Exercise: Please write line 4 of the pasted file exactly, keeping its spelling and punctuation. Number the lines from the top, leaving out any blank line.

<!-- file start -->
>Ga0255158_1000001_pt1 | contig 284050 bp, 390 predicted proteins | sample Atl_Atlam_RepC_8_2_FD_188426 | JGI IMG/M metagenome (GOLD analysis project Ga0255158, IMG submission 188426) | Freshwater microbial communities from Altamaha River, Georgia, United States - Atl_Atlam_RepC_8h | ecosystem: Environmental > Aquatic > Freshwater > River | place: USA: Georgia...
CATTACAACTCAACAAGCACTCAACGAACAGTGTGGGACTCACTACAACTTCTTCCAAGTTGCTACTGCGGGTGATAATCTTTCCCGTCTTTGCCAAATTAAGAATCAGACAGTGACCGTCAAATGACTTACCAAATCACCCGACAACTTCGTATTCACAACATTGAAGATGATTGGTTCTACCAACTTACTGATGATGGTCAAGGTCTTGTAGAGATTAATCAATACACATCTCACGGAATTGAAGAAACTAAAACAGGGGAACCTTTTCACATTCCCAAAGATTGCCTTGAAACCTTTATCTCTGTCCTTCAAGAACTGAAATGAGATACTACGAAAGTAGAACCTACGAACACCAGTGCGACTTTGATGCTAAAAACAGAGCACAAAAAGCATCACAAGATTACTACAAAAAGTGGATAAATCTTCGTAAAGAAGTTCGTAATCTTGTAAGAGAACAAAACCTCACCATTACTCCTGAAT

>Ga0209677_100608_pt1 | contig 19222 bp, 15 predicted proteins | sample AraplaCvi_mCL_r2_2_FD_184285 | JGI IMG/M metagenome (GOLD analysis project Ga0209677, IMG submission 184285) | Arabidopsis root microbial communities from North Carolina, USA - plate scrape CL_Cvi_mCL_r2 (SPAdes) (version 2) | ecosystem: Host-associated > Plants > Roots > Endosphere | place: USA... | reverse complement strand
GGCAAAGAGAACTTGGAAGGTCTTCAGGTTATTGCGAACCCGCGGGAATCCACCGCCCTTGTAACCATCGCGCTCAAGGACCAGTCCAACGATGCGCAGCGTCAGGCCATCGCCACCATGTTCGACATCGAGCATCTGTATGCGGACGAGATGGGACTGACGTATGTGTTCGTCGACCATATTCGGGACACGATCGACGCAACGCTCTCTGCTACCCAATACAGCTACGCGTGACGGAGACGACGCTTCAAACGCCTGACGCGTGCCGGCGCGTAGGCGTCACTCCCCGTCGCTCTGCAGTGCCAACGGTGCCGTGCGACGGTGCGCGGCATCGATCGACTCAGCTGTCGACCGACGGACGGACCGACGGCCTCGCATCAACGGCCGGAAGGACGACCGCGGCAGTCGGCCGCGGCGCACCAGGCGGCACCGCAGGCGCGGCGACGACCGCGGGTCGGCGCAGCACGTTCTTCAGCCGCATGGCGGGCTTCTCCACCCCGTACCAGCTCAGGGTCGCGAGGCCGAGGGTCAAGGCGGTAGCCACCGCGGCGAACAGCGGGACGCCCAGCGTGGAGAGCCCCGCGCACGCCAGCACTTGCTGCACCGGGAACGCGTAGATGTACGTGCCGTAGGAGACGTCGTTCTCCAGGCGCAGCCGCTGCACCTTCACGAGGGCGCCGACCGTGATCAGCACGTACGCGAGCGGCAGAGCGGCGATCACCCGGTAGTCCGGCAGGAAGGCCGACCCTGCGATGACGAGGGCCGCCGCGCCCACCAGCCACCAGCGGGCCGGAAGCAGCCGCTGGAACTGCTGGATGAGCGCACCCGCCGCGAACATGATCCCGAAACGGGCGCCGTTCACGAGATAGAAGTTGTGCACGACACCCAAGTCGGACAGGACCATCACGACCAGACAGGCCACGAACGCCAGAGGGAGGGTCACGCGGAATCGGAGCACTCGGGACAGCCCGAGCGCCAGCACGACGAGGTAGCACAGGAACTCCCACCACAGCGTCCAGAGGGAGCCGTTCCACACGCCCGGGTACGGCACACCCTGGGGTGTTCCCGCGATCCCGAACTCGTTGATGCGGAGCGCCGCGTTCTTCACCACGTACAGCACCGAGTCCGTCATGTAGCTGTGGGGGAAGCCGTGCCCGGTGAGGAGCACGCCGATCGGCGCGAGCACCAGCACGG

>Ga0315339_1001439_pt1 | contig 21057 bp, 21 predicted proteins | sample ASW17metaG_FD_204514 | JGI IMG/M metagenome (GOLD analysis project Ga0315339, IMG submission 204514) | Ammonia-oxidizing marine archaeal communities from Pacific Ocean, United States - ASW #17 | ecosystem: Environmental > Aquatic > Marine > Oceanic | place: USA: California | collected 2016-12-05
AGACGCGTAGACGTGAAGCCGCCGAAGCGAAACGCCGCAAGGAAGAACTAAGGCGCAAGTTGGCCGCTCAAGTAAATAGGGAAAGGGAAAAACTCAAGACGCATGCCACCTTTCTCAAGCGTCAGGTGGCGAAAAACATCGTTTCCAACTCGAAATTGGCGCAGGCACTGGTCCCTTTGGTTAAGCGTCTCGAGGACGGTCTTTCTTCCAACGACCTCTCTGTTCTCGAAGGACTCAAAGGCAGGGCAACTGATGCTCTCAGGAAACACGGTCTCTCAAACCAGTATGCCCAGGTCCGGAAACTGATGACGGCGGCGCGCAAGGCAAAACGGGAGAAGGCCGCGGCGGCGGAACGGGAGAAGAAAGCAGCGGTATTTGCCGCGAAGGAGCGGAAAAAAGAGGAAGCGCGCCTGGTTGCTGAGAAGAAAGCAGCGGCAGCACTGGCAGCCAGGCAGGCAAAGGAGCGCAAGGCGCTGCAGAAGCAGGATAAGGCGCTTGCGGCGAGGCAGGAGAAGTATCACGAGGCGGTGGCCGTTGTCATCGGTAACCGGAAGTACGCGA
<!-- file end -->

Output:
GGCAAAGAGAACTTGGAAGGTCTTCAGGTTATTGCGAACCCGCGGGAATCCACCGCCCTTGTAACCATCGCGCTCAAGGACCAGTCCAACGATGCGCAGCGTCAGGCCATCGCCACCATGTTCGACATCGAGCATCTGTATGCGGACGAGATGGGACTGACGTATGTGTTCGTCGACCATATTCGGGACACGATCGACGCAACGCTCTCTGCTACCCAATACAGCTACGCGTGACGGAGACGACGCTTCAAACGCCTGACGCGTGCCGGCGCGTAGGCGTCACTCCCCGTCGCTCTGCAGTGCCAACGGTGCCGTGCGACGGTGCGCGGCATCGATCGACTCAGCTGTCGACCGACGGACGGACCGACGGCCTCGCATCAACGGCCGGAAGGACGACCGCGGCAGTCGGCCGCGGCGCACCAGGCGGCACCGCAGGCGCGGCGACGACCGCGGGTCGGCGCAGCACGTTCTTCAGCCGCATGGCGGGCTTCTCCACCCCGTACCAGCTCAGGGTCGCGAGGCCGAGGGTCAAGGCGGTAGCCACCGCGGCGAACAGCGGGACGCCCAGCGTGGAGAGCCCCGCGCACGCCAGCACTTGCTGCACCGGGAACGCGTAGATGTACGTGCCGTAGGAGACGTCGTTCTCCAGGCGCAGCCGCTGCACCTTCACGAGGGCGCCGACCGTGATCAGCACGTACGCGAGCGGCAGAGCGGCGATCACCCGGTAGTCCGGCAGGAAGGCCGACCCTGCGATGACGAGGGCCGCCGCGCCCACCAGCCACCAGCGGGCCGGAAGCAGCCGCTGGAACTGCTGGATGAGCGCACCCGCCGCGAACATGATCCCGAAACGGGCGCCGTTCACGAGATAGAAGTTGTGCACGACACCCAAGTCGGACAGGACCATCACGACCAGACAGGCCACGAACGCCAGAGGGAGGGTCACGCGGAATCGGAGCACTCGGGACAGCCCGAGCGCCAGCACGACGAGGTAGCACAGGAACTCCCACCACAGCGTCCAGAGGGAGCCGTTCCACACGCCCGGGTACGGCACACCCTGGGGTGTTCCCGCGATCCCGAACTCGTTGATGCGGAGCGCCGCGTTCTTCACCACGTACAGCACCGAGTCCGTCATGTAGCTGTGGGGGAAGCCGTGCCCGGTGAGGAGCACGCCGATCGGCGCGAGCACCAGCACGG